In January of 2016, a year and a half ago now, a friend and I checked out the top of the Walkie Talkie, and we liked it a lot.
I, of course, photoed photoers, of whom there were, equally of course, an abundance. And although at the time I collected the best photoer photos together into their own little subdirectory, I never got around to putting the selected photos up here. But I chanced upon them last night, and I think they deserve the oxygen of publicity. So, here they are:
As the years have gone by, I have come to like photoing photoers as much for the places they photo in and the things they photo as for the photoers themselves. From the above photos you get quite a good idea of what the top of the Walkie Talkie is like and what you can see from it. The weather that day was rather dull, so the actual views I took were rather humdrum. These photoer photos were better, I think.
The Walkie Talkie Sky Garden advertises itself as a sky garden, but it is more like an airport lounge with plants, that has itself taken to the air. Getting access to it is like boarding an airplane, with luggage inspection and a magnetic doorway you have to walk through. In this respect, as well as the splendour of the views, the Walkie Talkie resembles the Shard, which imposes very similar arrangements on all who wish to sample its views. But sky garden or not, I liked it.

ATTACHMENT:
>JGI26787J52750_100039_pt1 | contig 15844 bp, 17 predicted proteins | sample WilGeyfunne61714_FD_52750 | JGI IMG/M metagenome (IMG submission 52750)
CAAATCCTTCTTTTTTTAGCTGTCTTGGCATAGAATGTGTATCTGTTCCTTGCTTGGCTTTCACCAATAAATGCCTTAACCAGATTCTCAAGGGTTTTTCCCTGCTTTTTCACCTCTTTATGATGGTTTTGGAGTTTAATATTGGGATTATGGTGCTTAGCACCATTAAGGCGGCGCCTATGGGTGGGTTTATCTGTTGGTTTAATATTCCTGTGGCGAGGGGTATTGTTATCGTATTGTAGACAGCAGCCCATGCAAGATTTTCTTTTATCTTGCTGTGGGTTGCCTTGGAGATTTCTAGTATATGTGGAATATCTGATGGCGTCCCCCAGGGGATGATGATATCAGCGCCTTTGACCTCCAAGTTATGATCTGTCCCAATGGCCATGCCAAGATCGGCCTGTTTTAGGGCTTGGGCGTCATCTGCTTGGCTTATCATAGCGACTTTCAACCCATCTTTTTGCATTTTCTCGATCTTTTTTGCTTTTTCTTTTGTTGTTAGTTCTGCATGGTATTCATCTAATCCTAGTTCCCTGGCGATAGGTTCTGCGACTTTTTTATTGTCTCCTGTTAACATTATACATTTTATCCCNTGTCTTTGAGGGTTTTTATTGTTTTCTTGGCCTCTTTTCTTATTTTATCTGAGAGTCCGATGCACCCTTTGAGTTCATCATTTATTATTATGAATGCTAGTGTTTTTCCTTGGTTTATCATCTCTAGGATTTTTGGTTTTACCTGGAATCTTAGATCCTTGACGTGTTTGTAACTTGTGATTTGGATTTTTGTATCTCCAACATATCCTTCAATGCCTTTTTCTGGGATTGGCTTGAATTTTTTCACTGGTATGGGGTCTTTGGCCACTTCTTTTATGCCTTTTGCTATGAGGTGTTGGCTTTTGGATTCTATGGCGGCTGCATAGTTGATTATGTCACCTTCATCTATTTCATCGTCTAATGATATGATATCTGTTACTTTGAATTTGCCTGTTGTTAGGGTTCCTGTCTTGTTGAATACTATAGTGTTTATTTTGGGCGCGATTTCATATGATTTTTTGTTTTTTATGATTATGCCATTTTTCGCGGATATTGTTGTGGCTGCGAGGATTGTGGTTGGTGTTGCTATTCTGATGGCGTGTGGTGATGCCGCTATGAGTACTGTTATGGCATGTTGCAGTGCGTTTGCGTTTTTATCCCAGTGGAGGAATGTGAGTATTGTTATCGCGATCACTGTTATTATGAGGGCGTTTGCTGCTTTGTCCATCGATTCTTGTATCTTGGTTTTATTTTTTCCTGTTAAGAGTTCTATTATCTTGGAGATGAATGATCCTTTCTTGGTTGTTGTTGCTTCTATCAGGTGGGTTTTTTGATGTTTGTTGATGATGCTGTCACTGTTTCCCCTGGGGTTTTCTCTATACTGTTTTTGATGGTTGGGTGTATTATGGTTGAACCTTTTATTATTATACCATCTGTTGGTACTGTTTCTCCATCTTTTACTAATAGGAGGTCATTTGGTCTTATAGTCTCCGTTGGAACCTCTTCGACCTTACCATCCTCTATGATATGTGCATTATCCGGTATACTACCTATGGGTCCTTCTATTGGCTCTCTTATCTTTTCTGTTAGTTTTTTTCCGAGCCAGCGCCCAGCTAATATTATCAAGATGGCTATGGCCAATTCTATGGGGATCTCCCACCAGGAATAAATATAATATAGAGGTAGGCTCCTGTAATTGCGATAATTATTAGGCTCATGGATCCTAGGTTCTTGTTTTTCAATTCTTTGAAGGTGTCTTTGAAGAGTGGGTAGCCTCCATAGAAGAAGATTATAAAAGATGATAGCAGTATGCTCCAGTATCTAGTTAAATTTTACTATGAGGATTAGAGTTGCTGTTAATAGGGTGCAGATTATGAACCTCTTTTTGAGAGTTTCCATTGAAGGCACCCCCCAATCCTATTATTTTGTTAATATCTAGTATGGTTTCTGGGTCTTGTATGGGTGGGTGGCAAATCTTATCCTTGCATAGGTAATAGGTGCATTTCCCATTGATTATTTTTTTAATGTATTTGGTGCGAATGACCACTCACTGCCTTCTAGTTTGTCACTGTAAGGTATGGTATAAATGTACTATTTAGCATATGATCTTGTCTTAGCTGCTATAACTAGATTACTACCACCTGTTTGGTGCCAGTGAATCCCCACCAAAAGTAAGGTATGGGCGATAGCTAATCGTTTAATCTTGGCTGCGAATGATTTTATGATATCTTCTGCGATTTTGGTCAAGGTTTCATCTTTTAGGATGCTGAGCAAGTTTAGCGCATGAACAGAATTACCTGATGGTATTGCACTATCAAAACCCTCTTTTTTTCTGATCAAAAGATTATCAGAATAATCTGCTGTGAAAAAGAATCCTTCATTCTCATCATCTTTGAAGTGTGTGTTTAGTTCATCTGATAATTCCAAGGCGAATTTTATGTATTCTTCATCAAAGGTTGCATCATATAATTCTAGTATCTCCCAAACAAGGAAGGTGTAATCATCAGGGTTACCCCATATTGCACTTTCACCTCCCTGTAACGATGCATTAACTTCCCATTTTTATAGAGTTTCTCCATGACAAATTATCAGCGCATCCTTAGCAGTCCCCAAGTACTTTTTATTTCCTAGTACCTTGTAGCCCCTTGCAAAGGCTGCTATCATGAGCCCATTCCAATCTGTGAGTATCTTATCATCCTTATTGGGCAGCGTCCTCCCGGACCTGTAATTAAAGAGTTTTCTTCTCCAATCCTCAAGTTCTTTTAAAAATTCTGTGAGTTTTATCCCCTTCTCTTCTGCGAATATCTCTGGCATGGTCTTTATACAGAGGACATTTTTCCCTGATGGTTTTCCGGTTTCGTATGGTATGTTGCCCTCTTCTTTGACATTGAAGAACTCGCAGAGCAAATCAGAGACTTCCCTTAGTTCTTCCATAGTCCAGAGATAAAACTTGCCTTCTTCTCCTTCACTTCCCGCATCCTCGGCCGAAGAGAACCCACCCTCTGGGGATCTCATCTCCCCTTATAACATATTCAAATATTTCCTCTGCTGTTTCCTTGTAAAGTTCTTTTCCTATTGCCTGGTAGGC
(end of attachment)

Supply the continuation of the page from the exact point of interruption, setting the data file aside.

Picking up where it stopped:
One of the many things I like about the Walkie Talkie is that its very shape reflects the importance attached by its designer(s?) to making a nice big space at the top for mere people to visit and gaze out of. As well as, of course, creating lots of office space, just below the top but still way up in the sky, for office drones to enjoy the views from. Their work may often be drudgery, but at least they get an abundance of visual diversion.
In its own way, the Walkie Talkie is as much an expression of the economic significance of views as those thin New York apartment skyscrapers are. The difference being that in a big office you don’t have to be based right next to a window to be able, from time to time, to stroll over to a window. So, as the building gets taller and the views get more dramatic, it makes sense to fit more people in. Hence the shape of the Walkie Talkie.
If one of the jobs of a Walkie Talkie drone happens to be to try to entice clients to come to the Walkie Talkie, to have stuff sold to them, well, those views might make all the difference.
Note that Rafael Vinoly designed the Walkie Talkie, and designed the first of those tall and thin New York apartments. These two apparently very different buildings have in common that both of them look as they do partly because of the views they both offer.
I also like the Walkie Talkie because so many prim-and-proper architect type people dislike it.